Use this questionnaire to help you think about your organization's ability to successfully implement Collaborative Care.
This article presents ways to address the challenges of implementing collaborative care in low- and middle-income countries using experiences from three large-scale implementations in India and Nepal.
Registry tools that support Collaborative Care vary widely in their sophistication, functionality, cost, and scalability.
The AIMS Center offers a Microsoft Excel®-based patient tracking spreadsheet for providers that takes minimal upfront investment and can support Collaborative Care functions such as patient and caseload progress tracking.
The Care Management Tracking System (CMTS) is a web-based registry that facilitates a shared care plan to collaboratively treat common medical and behavioral health conditions.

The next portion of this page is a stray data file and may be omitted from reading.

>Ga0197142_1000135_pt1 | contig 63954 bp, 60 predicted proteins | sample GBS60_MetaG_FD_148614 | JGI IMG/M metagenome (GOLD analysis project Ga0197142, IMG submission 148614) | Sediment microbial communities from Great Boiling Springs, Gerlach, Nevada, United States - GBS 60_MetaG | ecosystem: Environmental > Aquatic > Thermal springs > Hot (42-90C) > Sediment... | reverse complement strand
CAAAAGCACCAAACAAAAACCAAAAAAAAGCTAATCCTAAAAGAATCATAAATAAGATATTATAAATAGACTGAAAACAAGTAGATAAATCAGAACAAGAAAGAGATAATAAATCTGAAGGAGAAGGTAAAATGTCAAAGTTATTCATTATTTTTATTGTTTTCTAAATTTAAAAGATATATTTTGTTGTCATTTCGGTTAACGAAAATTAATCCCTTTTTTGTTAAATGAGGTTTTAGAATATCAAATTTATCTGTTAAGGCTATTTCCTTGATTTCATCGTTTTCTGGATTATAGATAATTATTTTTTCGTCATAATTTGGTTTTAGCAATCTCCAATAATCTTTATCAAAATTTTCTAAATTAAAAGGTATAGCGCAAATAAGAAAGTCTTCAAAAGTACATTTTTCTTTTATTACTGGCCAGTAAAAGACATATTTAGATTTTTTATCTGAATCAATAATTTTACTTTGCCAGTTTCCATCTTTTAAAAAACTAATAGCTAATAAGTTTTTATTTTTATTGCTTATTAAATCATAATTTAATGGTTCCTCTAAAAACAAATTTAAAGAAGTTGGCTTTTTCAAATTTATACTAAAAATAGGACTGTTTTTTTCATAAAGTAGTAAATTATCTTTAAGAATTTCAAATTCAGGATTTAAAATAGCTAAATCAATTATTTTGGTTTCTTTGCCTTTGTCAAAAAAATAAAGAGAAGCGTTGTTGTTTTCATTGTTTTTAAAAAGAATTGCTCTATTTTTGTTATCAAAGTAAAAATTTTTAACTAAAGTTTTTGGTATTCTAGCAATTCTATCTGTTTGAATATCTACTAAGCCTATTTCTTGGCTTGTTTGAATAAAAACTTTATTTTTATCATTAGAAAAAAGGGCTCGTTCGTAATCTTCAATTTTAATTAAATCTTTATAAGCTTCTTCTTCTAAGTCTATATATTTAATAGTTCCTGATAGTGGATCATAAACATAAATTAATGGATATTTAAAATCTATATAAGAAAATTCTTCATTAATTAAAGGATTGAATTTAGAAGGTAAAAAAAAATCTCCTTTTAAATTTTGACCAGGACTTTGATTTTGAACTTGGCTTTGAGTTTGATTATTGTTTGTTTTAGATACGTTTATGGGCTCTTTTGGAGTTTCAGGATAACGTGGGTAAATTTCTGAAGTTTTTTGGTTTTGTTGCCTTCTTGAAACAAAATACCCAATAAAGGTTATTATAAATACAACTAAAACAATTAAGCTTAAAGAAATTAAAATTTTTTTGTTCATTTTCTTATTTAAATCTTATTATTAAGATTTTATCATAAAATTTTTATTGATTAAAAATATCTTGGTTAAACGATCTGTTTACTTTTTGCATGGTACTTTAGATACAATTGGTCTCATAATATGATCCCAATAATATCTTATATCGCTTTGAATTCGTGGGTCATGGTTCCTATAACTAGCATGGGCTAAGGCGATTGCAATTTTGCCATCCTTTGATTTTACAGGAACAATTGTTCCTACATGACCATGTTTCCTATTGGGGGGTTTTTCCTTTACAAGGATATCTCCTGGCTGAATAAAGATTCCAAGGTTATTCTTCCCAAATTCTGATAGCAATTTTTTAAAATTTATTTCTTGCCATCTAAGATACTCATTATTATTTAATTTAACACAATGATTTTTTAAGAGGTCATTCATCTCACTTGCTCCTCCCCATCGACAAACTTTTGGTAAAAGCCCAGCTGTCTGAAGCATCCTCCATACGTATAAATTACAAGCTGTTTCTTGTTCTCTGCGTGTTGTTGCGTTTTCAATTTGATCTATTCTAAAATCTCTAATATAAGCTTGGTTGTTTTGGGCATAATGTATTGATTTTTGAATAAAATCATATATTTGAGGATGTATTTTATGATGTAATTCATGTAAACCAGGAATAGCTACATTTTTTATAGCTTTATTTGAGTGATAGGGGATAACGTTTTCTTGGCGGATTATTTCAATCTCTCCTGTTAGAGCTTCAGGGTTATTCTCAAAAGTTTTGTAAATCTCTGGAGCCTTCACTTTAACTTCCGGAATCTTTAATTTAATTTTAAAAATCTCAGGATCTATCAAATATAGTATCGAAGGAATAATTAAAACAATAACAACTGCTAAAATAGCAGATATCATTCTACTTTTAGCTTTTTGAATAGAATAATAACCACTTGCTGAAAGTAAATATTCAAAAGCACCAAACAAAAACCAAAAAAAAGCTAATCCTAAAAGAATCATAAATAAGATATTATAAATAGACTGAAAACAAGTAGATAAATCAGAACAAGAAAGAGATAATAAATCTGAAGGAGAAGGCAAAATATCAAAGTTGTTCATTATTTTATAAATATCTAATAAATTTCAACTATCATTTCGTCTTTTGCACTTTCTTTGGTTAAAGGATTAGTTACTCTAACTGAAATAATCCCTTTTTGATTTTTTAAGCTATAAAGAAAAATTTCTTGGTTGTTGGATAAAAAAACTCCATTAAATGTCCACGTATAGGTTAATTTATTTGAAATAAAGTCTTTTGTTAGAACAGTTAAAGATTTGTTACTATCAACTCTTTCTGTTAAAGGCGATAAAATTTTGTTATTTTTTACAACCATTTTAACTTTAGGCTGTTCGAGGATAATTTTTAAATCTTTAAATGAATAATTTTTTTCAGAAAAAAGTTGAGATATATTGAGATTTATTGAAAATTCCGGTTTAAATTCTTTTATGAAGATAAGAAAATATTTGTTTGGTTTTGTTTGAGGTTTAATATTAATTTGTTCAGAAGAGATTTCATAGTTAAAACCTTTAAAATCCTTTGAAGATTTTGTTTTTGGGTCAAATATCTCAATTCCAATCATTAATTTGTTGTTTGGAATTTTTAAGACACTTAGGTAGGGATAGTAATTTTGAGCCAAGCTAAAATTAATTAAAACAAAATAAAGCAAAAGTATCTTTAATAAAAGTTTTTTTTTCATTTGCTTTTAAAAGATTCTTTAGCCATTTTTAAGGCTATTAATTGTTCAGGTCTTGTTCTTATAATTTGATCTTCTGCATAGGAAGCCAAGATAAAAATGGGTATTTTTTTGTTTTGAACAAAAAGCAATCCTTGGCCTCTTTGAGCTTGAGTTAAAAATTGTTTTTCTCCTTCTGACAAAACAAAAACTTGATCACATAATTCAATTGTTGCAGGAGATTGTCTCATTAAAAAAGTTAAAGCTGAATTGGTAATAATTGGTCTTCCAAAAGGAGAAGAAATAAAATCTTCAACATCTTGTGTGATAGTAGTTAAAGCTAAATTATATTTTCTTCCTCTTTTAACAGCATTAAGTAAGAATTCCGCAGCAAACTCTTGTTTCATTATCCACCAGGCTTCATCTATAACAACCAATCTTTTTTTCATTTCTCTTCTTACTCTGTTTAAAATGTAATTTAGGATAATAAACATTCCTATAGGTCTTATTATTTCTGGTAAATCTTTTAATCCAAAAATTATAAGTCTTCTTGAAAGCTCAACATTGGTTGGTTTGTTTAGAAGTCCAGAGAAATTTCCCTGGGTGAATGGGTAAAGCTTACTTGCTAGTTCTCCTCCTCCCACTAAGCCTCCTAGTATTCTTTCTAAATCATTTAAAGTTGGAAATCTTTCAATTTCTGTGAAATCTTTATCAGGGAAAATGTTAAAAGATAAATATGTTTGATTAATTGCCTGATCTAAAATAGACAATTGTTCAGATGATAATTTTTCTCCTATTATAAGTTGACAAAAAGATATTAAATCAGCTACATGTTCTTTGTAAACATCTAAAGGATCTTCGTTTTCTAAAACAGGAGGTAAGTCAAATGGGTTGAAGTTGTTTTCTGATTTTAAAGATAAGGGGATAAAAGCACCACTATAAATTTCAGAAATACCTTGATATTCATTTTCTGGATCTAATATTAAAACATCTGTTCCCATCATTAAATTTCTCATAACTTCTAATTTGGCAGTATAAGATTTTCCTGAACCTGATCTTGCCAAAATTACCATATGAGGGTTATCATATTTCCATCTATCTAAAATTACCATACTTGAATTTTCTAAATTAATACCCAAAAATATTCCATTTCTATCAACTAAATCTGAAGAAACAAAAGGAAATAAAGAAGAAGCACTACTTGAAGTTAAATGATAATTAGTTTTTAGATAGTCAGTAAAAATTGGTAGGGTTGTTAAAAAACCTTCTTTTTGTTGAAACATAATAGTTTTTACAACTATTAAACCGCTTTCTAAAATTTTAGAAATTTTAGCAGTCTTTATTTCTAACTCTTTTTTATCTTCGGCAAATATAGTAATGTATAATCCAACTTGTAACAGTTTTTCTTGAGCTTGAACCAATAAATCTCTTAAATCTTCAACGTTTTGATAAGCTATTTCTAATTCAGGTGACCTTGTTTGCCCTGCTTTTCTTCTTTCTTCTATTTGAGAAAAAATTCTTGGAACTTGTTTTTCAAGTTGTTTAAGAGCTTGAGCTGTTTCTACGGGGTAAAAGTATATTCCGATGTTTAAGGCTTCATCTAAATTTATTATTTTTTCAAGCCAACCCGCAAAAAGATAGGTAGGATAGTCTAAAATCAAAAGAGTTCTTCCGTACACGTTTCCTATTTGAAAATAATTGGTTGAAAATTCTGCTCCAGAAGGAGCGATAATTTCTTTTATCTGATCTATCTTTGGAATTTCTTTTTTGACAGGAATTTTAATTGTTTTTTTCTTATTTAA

Using a registry tool that tracks clinical outcomes for populations of patients and supports systematic changes in treatment for patients who are not improving as expected is an essential part of successful Collaborative Care programs.
Using a population-based approach to health care helps ensure that no patient falls through the cracks. Employing a technology tool that tracks clinical outcomes for populations of patients and supports systematic changes in treatment for patients who are not improving as expected is an essential piece of all successful collaborative care implementations.
The Generalized Anxiety Disorder subscale of the Patient Health Questionnaire (GAD-7) is a quick and easy tool to help identify patients with anxiety and monitor treatment response.
This two page cheat sheet summarizes the Center for Medicare and Medicaid Services' (CMS) finalized rules for integrated behavioral health services payment.
Collaborative care is beneficial to primary care providers and their patients because it offers access to experts, the collaboration of a team, and improved behavioral health care.